About NeutroSpec ™
In July, 2004, the U.S. Food and Drug Administration gave approval to market and distribute NeutroSpec™ imaging agent [Kit for the Preparation of Technetium (99m Tc) fanolesomab], an in vivo radiopharmaceutical that labels white blood cells and myeloid precursors. The FDA approval specifically indicates NeutroSpec™ imaging agent for scintigraphic imaging of patients with equivocal signs of appendicitis who are five years of age or older.
NeutroSpec™ is a radiodiagnostic agent consisting of a murine IgM monoclonal antibody, formulated to be labeled with radioactive Technetium (Tc-99m). The labeled antibody binds, with high affinity and specificity, to circulating and sequestered neutrophils which congregate at the site of the infected appendix. NeutroSpec™ imaging agent can be visualized with images generated via a gamma camera in the Nuclear Medicine department – allowing the physician (usually a radiologist or nuclear medicine specialist) to quickly locate the site of infection.
Utilizing NeutroSpec™ imaging agent, 98% of positive appendicitis cases in the Phase 3 trial were diagnosed within one hour after injection. This rapid diagnosis eliminates the time delays and risks often associated with alternative white blood cell labeling procedures.
According to Frederick L. Weiland, M.D., F.A.C.N.P., Co-director of Nuclear Medicine, Sutter Roseville Medical Center and Clinical Associate Professor of Radiology, University of California, Davis, “Of the 700,000 patients with suspected appendicitis, about half will have clinical findings that are atypical or equivocal. There are many causes of abdominal pain, and it can be difficult to differentiate appendicitis from other causes. In addition, other non-invasive tests to diagnose appendicitis, i.e., spiral CT with contrast, are not available everywhere and can be difficult to perform and interpret. If a diagnosis of appendicitis is missed, there can be significant medical consequences such as perforation and peritonitis. Because of this risk, it is currently acceptable to have a 10-20% negative laparotomy rate in which a normal appendix is removed.”
Dr. Weiland also indicates that, “NeutroSpec™ is easy to read. Given the vast experience physicians have in reading other Tc-99m based infection imaging agents, the learning curve will be minimal. A NeutroSpec™ procedure can be done successfully on any gamma camera and does not require high tech imaging equipment or computer support.”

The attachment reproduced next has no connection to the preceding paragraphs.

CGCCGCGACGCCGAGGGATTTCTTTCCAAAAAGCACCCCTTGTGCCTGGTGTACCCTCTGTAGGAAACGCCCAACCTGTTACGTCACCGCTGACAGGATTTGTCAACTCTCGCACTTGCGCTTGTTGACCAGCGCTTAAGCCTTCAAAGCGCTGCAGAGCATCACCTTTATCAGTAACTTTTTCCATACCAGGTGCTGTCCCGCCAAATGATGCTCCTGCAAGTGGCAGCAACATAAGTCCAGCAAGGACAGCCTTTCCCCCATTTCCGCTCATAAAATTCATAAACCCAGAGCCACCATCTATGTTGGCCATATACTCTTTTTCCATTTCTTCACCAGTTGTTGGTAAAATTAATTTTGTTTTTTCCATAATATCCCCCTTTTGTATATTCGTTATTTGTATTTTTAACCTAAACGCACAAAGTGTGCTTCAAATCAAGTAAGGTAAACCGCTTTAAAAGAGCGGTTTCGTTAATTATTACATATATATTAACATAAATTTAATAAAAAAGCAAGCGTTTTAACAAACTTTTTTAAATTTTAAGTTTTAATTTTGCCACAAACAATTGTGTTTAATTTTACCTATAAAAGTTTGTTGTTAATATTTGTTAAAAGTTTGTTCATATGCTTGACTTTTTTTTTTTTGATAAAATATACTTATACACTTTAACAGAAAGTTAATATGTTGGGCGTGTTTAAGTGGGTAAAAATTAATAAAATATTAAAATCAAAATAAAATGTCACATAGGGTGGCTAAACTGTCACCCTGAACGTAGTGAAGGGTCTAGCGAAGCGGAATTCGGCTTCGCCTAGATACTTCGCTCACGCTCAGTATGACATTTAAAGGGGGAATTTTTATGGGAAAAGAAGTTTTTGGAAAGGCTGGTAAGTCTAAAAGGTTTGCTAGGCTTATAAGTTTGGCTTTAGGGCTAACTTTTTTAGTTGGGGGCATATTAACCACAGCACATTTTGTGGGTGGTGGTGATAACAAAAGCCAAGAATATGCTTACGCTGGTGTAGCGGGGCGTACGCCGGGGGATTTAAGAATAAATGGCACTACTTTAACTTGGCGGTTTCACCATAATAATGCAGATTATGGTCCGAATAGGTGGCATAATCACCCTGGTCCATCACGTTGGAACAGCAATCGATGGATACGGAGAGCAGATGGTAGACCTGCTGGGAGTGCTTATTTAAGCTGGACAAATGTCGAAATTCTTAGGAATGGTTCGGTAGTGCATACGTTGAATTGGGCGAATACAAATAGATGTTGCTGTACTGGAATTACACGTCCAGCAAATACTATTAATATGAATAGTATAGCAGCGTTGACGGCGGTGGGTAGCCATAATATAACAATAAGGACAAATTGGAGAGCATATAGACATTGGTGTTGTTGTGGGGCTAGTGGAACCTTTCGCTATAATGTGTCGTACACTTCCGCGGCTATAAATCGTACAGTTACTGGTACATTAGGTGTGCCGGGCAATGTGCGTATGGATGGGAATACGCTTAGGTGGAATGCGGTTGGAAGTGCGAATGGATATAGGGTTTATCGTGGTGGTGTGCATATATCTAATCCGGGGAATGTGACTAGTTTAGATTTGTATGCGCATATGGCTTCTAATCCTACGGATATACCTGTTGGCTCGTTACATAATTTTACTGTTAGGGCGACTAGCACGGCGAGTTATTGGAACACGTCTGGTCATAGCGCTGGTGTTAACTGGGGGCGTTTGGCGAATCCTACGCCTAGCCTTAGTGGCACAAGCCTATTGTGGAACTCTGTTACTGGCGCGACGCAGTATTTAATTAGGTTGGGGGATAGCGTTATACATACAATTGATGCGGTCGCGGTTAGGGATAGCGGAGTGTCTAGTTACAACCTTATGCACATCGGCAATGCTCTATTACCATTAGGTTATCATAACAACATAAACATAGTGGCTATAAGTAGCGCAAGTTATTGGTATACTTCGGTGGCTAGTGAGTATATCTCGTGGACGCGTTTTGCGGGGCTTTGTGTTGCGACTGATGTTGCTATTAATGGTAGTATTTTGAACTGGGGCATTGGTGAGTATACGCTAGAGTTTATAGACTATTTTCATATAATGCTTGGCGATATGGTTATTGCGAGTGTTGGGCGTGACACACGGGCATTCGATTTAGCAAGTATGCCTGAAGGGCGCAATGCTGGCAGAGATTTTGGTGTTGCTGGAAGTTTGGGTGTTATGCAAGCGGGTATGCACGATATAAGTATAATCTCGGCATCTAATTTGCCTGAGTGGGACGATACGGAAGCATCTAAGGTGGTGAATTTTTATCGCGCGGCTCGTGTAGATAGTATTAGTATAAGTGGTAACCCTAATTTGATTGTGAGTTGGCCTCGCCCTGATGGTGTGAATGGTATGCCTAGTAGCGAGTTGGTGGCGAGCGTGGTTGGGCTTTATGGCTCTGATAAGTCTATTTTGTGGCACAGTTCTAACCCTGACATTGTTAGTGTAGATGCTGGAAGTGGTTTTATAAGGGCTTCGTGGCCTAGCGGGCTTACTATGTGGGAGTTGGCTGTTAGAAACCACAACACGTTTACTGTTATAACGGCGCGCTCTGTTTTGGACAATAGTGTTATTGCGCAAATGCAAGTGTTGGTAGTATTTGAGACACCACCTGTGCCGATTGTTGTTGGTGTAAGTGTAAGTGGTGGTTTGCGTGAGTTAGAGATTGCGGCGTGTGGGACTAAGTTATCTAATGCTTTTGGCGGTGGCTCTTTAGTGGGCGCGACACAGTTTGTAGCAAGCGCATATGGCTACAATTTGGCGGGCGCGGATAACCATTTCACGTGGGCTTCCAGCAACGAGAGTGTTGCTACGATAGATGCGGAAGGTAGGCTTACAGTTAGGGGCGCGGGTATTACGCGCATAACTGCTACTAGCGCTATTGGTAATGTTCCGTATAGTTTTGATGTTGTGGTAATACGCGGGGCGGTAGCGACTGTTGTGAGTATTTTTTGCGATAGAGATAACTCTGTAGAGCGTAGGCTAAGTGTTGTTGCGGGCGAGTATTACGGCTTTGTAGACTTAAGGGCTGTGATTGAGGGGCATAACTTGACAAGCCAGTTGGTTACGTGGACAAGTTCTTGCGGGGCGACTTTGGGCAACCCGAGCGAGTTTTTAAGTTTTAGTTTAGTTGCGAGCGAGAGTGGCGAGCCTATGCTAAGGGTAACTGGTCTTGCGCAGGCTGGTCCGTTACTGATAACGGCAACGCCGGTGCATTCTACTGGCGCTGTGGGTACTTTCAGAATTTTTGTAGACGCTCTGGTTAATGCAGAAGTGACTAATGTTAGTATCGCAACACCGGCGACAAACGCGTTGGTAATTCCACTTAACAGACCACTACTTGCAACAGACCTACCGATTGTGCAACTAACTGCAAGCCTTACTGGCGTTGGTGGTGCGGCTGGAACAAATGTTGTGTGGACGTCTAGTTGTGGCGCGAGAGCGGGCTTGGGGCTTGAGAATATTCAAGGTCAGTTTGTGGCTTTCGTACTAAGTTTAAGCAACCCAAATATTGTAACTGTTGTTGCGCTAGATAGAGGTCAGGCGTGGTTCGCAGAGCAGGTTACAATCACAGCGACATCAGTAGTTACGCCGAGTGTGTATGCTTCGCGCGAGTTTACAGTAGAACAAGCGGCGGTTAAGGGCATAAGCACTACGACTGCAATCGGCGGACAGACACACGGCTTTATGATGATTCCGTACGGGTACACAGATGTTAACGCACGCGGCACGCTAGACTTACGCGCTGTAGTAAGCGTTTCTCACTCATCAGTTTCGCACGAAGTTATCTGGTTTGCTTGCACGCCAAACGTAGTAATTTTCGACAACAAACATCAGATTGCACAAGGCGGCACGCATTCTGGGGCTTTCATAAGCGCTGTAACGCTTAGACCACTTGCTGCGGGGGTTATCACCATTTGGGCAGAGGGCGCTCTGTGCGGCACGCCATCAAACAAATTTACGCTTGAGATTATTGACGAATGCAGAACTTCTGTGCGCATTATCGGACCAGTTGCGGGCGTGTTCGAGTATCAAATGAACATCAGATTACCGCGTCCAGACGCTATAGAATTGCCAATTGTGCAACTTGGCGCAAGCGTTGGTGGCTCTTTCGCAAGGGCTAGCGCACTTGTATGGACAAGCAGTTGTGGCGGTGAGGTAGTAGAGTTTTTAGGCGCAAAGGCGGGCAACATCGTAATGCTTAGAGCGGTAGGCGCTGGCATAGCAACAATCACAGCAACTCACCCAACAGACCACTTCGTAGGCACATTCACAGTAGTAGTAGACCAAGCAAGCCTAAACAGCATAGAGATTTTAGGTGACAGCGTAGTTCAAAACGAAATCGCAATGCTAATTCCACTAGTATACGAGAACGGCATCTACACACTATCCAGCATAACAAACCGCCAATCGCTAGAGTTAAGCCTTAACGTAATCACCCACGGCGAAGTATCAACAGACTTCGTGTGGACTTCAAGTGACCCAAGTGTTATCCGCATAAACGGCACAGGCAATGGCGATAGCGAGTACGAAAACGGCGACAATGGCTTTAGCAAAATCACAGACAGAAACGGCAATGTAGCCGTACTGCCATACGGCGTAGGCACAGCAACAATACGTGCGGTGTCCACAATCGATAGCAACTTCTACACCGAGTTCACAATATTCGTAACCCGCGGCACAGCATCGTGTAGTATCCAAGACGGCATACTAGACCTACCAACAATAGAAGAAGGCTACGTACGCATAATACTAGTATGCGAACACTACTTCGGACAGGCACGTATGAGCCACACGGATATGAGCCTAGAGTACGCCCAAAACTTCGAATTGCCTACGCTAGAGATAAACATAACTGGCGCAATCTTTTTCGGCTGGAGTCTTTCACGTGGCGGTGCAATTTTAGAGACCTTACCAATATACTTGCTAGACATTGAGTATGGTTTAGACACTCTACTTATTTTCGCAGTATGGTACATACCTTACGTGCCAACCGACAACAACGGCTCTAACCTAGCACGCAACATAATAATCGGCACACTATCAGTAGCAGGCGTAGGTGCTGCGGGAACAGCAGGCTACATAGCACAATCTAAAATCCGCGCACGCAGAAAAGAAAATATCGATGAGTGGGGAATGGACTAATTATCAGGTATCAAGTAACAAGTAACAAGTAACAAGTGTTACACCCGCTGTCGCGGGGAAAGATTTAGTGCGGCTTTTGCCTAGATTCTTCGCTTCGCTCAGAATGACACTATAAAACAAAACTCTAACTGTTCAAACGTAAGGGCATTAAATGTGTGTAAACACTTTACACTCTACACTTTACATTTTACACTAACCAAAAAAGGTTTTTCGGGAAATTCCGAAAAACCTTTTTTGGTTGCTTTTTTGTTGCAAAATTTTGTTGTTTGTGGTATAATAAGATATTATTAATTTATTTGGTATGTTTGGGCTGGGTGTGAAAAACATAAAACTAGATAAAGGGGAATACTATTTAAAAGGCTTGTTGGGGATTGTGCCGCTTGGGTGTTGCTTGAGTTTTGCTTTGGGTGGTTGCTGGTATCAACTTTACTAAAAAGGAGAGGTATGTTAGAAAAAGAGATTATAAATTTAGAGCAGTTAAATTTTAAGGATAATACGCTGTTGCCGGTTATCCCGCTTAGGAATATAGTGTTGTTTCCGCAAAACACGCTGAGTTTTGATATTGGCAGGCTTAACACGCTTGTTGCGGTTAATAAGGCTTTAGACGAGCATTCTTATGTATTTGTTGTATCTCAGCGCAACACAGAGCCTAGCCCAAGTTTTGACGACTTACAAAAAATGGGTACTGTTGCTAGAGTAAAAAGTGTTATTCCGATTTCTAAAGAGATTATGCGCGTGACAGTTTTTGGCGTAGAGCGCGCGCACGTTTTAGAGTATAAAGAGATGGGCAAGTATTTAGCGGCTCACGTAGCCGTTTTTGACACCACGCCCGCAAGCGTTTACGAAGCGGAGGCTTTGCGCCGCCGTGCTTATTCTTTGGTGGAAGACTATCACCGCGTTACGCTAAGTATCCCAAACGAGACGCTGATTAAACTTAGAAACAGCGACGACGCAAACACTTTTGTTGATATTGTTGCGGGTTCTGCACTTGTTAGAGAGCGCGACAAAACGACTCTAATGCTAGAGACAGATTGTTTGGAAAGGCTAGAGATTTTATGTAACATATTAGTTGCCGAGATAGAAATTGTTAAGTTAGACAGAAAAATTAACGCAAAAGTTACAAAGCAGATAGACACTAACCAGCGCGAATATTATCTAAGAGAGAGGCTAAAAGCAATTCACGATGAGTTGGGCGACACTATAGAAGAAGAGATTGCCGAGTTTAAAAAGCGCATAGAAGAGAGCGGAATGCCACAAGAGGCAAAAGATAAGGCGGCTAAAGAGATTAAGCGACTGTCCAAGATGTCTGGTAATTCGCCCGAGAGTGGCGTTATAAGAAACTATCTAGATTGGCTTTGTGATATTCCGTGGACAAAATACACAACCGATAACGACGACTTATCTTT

Drs. Weiland, Eric Rypins, and Samuel Kipper, in the journal, Annals of Surgery, published in February, 2002, reported, “A NeutroSpec™ image allows a physician to more rapidly obtain necessary diagnostic information to support patient management decisions. As a result of the in vivo systemic administration of NeutroSpec™, radioactivity becomes concentrated in areas of infection or inflammation; thus, the need to withdraw blood from a patient to label WBC’s ex vivo is eliminated and the time required to perform the test is reduced significantly.”
Drs. Rypins and Kipper also reported in the journal, The American Surgeon, published in September, 2000, that, “Accuracy, positive predictive value, and negative predictive value were 90, 81, and 98 percent, respectively. In patients with appendicitis and positive scans, more than 50 percent of the images were positive at 4 minutes, and all were positive by 1 hour. Mean time of first positive image was 15 minutes.”
These studies, clearly indicative of the rapid, safe, and simple nature of imaging procedures conducted with NeutroSpec™ imaging agent, are generating significant interest in the product among nuclear medicine physicians and radiologists.
Phase 2 studies of NeutroSpec™ in the diagnosis of osteomyelitis have been conducted. Additional Phase 2 studies have been conducted for the imaging and detection of other infections, such as fever of unknown origin, post-surgical abscess, and inflammatory bowel disease.
NeutroSpec™ [Technetium (99m Tc) fanolesomab] contains both murine antibodies and sodium hydrosulfite, each of which has been known to induce allergic reactions, including anaphylaxis. The most frequently observed adverse events seen in clinical studies were flushing and dyspnea.
See Prescribing Information
View the animation below to see how NeutroSpec™ functions.